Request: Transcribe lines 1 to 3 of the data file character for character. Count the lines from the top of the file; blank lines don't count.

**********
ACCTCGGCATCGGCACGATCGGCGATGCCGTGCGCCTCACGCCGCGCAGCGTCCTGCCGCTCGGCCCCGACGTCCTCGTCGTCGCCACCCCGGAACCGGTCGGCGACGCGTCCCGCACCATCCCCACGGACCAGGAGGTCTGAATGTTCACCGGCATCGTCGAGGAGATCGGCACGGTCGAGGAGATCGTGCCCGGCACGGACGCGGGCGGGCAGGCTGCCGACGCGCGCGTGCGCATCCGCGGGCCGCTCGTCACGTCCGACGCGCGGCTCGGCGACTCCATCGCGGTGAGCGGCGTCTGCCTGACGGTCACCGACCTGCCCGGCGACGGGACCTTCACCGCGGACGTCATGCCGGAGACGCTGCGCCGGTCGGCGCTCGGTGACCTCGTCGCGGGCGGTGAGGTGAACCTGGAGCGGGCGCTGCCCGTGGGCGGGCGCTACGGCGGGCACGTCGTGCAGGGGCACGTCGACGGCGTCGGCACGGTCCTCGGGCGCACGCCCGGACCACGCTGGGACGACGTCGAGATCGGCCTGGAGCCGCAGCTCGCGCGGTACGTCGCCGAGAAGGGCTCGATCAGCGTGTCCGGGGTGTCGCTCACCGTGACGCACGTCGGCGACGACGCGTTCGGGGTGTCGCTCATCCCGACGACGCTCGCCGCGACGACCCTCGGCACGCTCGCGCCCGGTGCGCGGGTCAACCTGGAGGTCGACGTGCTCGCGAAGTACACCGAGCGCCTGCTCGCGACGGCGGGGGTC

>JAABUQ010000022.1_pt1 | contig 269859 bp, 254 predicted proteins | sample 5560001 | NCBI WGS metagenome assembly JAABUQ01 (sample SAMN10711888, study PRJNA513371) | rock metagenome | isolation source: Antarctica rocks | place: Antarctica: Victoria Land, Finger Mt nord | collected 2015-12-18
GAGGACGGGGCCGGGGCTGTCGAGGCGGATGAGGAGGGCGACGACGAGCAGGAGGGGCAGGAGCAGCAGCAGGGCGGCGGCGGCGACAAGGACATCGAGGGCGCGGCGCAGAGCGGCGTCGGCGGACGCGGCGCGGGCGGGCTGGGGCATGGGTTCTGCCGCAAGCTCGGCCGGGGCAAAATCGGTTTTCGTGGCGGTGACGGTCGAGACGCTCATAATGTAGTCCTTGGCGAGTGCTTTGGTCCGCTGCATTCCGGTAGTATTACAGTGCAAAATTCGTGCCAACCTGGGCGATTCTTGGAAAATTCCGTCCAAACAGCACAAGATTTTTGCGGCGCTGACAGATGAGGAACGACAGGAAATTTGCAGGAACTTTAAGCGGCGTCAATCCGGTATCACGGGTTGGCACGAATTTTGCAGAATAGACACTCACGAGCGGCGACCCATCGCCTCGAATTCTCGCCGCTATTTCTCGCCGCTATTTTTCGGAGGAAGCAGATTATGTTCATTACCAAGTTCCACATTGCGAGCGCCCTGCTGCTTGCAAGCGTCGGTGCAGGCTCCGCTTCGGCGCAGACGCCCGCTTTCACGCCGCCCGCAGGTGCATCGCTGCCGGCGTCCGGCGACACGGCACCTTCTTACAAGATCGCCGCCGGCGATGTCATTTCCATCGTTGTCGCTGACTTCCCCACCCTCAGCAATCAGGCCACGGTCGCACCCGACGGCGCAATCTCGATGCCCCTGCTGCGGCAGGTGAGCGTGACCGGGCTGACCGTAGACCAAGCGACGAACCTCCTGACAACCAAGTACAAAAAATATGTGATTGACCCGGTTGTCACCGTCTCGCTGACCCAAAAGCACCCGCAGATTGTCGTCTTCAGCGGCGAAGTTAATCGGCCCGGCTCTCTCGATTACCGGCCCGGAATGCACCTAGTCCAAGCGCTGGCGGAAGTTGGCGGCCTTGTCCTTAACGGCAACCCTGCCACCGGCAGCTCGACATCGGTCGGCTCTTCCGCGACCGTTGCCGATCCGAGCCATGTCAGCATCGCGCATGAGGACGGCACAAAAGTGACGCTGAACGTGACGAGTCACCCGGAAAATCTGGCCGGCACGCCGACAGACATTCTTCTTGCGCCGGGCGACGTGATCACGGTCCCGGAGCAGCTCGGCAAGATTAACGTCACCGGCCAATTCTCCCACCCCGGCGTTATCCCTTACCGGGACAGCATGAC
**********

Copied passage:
ACCTCGGCATCGGCACGATCGGCGATGCCGTGCGCCTCACGCCGCGCAGCGTCCTGCCGCTCGGCCCCGACGTCCTCGTCGTCGCCACCCCGGAACCGGTCGGCGACGCGTCCCGCACCATCCCCACGGACCAGGAGGTCTGAATGTTCACCGGCATCGTCGAGGAGATCGGCACGGTCGAGGAGATCGTGCCCGGCACGGACGCGGGCGGGCAGGCTGCCGACGCGCGCGTGCGCATCCGCGGGCCGCTCGTCACGTCCGACGCGCGGCTCGGCGACTCCATCGCGGTGAGCGGCGTCTGCCTGACGGTCACCGACCTGCCCGGCGACGGGACCTTCACCGCGGACGTCATGCCGGAGACGCTGCGCCGGTCGGCGCTCGGTGACCTCGTCGCGGGCGGTGAGGTGAACCTGGAGCGGGCGCTGCCCGTGGGCGGGCGCTACGGCGGGCACGTCGTGCAGGGGCACGTCGACGGCGTCGGCACGGTCCTCGGGCGCACGCCCGGACCACGCTGGGACGACGTCGAGATCGGCCTGGAGCCGCAGCTCGCGCGGTACGTCGCCGAGAAGGGCTCGATCAGCGTGTCCGGGGTGTCGCTCACCGTGACGCACGTCGGCGACGACGCGTTCGGGGTGTCGCTCATCCCGACGACGCTCGCCGCGACGACCCTCGGCACGCTCGCGCCCGGTGCGCGGGTCAACCTGGAGGTCGACGTGCTCGCGAAGTACACCGAGCGCCTGCTCGCGACGGCGGGGGTC

>JAABUQ010000022.1_pt1 | contig 269859 bp, 254 predicted proteins | sample 5560001 | NCBI WGS metagenome assembly JAABUQ01 (sample SAMN10711888, study PRJNA513371) | rock metagenome | isolation source: Antarctica rocks | place: Antarctica: Victoria Land, Finger Mt nord | collected 2015-12-18
GAGGACGGGGCCGGGGCTGTCGAGGCGGATGAGGAGGGCGACGACGAGCAGGAGGGGCAGGAGCAGCAGCAGGGCGGCGGCGGCGACAAGGACATCGAGGGCGCGGCGCAGAGCGGCGTCGGCGGACGCGGCGCGGGCGGGCTGGGGCATGGGTTCTGCCGCAAGCTCGGCCGGGGCAAAATCGGTTTTCGTGGCGGTGACGGTCGAGACGCTCATAATGTAGTCCTTGGCGAGTGCTTTGGTCCGCTGCATTCCGGTAGTATTACAGTGCAAAATTCGTGCCAACCTGGGCGATTCTTGGAAAATTCCGTCCAAACAGCACAAGATTTTTGCGGCGCTGACAGATGAGGAACGACAGGAAATTTGCAGGAACTTTAAGCGGCGTCAATCCGGTATCACGGGTTGGCACGAATTTTGCAGAATAGACACTCACGAGCGGCGACCCATCGCCTCGAATTCTCGCCGCTATTTCTCGCCGCTATTTTTCGGAGGAAGCAGATTATGTTCATTACCAAGTTCCACATTGCGAGCGCCCTGCTGCTTGCAAGCGTCGGTGCAGGCTCCGCTTCGGCGCAGACGCCCGCTTTCACGCCGCCCGCAGGTGCATCGCTGCCGGCGTCCGGCGACACGGCACCTTCTTACAAGATCGCCGCCGGCGATGTCATTTCCATCGTTGTCGCTGACTTCCCCACCCTCAGCAATCAGGCCACGGTCGCACCCGACGGCGCAATCTCGATGCCCCTGCTGCGGCAGGTGAGCGTGACCGGGCTGACCGTAGACCAAGCGACGAACCTCCTGACAACCAAGTACAAAAAATATGTGATTGACCCGGTTGTCACCGTCTCGCTGACCCAAAAGCACCCGCAGATTGTCGTCTTCAGCGGCGAAGTTAATCGGCCCGGCTCTCTCGATTACCGGCCCGGAATGCACCTAGTCCAAGCGCTGGCGGAAGTTGGCGGCCTTGTCCTTAACGGCAACCCTGCCACCGGCAGCTCGACATCGGTCGGCTCTTCCGCGACCGTTGCCGATCCGAGCCATGTCAGCATCGCGCATGAGGACGGCACAAAAGTGACGCTGAACGTGACGAGTCACCCGGAAAATCTGGCCGGCACGCCGACAGACATTCTTCTTGCGCCGGGCGACGTGATCACGGTCCCGGAGCAGCTCGGCAAGATTAACGTCACCGGCCAATTCTCCCACCCCGGCGTTATCCCTTACCGGGACAGCATGAC